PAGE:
High Dose-Rate Intraluminal Irradiation in Bronchogenic Carcinoma
With the escalation of new cases of lung carcinoma in this decade, new approaches to the management of this disease are of utmost importance. In those patients who have previously been treated with external-beam irradiation, repeat treatment is of some value, but palliation is modest and of short duration. Laser debulking has also been used, with limited duration of palliation.2 It is necessary therefore, to use and combine other therapeutic options in the management of these patients. High dose-rate endobronchial irradiation (HDR) has been employed in the treatment of patients presenting with primary bronchogenic carcinoma, as well as in patients who present with a recurrent endobronchial lesion following definitive surgery or irradiation (or both). Reports studying the use of HDR for both populations have been published. canadian pharmacy mall
The results of treatment with HDR for endobronchial disease have revealed good to excellent response rates. Speiser and Spratling treated over 250 patients with various protocols of fractionated irradiation. The overall response rates were between 60 and 90 percent. Populations that were studied included those having had previous high-dose external-beam irradiation. Complications included a 13 percent incidence of radiation-induced bronchitis and a 6 percent incidence of fatal pulmonary hemorrhage. In a study of 188 patients, Macha et al reported an overall response rate of 67 percent, with a complication rate of 15 percent. In this series, the major morbidity was formation of fistulae. Similarly, Kohek et al observed a 70 percent response rate and an 8 percent complication rate in 81 patients treated with HDR for endobronchial disease.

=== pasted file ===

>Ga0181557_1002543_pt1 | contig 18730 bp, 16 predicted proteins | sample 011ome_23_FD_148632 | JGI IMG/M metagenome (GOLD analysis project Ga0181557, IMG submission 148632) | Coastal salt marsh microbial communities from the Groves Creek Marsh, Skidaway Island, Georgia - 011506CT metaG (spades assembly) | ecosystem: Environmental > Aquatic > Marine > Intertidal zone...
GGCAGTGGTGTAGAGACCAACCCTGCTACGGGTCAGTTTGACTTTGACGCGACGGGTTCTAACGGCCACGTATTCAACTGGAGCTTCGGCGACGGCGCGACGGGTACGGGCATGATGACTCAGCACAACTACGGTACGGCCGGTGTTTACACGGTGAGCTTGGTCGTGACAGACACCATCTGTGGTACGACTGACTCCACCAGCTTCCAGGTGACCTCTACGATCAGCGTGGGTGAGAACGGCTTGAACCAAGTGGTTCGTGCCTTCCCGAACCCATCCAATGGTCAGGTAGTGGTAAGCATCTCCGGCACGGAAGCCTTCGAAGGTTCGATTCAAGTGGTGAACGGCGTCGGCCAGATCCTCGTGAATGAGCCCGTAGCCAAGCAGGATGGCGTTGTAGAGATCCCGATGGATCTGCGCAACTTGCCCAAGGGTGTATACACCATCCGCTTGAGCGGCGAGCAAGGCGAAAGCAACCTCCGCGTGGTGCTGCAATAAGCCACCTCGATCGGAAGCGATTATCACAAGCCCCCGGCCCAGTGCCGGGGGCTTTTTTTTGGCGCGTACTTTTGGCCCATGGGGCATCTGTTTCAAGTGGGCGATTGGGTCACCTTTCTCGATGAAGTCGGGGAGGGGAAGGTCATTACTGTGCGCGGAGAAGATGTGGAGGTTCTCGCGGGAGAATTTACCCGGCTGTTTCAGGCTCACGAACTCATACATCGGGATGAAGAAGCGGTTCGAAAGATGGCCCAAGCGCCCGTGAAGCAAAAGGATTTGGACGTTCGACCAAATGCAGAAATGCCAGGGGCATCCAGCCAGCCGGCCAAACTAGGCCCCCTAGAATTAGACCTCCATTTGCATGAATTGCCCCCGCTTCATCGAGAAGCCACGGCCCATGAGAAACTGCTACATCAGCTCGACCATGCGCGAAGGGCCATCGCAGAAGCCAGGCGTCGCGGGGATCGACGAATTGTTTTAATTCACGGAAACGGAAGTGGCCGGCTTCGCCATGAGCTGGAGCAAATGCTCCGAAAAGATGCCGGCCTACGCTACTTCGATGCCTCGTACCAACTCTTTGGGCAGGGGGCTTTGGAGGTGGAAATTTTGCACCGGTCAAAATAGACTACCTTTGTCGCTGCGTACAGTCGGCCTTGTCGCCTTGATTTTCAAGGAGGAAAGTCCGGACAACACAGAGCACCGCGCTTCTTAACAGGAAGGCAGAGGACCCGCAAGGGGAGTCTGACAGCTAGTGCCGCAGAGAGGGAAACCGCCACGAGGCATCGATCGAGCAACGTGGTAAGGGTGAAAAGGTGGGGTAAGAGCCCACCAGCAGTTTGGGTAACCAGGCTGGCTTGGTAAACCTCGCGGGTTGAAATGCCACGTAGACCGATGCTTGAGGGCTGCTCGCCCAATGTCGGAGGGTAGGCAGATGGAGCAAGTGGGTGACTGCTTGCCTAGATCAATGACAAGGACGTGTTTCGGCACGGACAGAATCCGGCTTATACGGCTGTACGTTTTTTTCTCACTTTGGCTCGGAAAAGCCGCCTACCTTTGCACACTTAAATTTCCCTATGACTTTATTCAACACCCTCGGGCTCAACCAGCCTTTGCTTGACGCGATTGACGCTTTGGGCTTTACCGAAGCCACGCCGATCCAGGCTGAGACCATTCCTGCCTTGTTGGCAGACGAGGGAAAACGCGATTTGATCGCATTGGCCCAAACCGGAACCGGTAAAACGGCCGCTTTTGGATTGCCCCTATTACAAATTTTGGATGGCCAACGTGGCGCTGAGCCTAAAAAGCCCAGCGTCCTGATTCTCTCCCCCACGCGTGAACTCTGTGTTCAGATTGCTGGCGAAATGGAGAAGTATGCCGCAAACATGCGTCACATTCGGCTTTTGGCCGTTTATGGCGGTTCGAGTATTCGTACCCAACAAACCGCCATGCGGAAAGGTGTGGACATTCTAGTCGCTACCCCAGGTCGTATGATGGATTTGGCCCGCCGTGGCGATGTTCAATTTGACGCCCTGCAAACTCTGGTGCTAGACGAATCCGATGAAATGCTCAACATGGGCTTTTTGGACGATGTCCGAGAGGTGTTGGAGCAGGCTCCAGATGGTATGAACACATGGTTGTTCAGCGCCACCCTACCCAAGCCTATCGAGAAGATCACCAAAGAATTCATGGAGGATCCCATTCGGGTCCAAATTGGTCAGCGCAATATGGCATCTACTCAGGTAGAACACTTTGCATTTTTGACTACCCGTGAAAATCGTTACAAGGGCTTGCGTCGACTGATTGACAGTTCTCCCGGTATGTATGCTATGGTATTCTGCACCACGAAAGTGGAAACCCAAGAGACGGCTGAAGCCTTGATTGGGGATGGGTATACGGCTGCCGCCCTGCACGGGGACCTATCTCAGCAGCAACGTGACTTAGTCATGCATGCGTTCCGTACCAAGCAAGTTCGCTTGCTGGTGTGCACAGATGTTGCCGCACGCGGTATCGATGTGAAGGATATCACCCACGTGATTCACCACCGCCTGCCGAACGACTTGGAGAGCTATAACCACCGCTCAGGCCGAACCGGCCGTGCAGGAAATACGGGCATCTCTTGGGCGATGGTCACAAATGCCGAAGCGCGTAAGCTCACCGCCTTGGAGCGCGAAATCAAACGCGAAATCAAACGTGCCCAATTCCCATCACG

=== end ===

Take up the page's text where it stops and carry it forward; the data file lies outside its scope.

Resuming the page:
On the other hand, Seagren et al reported the findings in patients who received a single fraction dose of 1,000 cGy and found a 94 percent symptomatic response and a 33 percent objective complete response. The incidence of fatal pulmonary hemorrhage in that series was 25 percent. A recent study of 38 patients by Bedwinek et al revealed a 66 percent incidence of complete or partial symptomatic relief in patients treated for endobronchial lesions. An objective complete response of 41 percent was noted. All patients in this analysis were treated for an endobronchial recurrence after previous treatment with high-dose external-beam irradiation and laser debulldng. An alarming 32 percent incidence of fatal pulmonary hemorrhage was reported. This is clearly an excessive rate of complications for a technique which is used largely for symptomatic palliation.
We herein report our experience with HDR brachy-therapy in both populations of patients. We evaluated both symptomatic and objective responses to treatment. In addition, we addressed complications of treatment and attempted to compare our results and incidence of complications to those of other published data.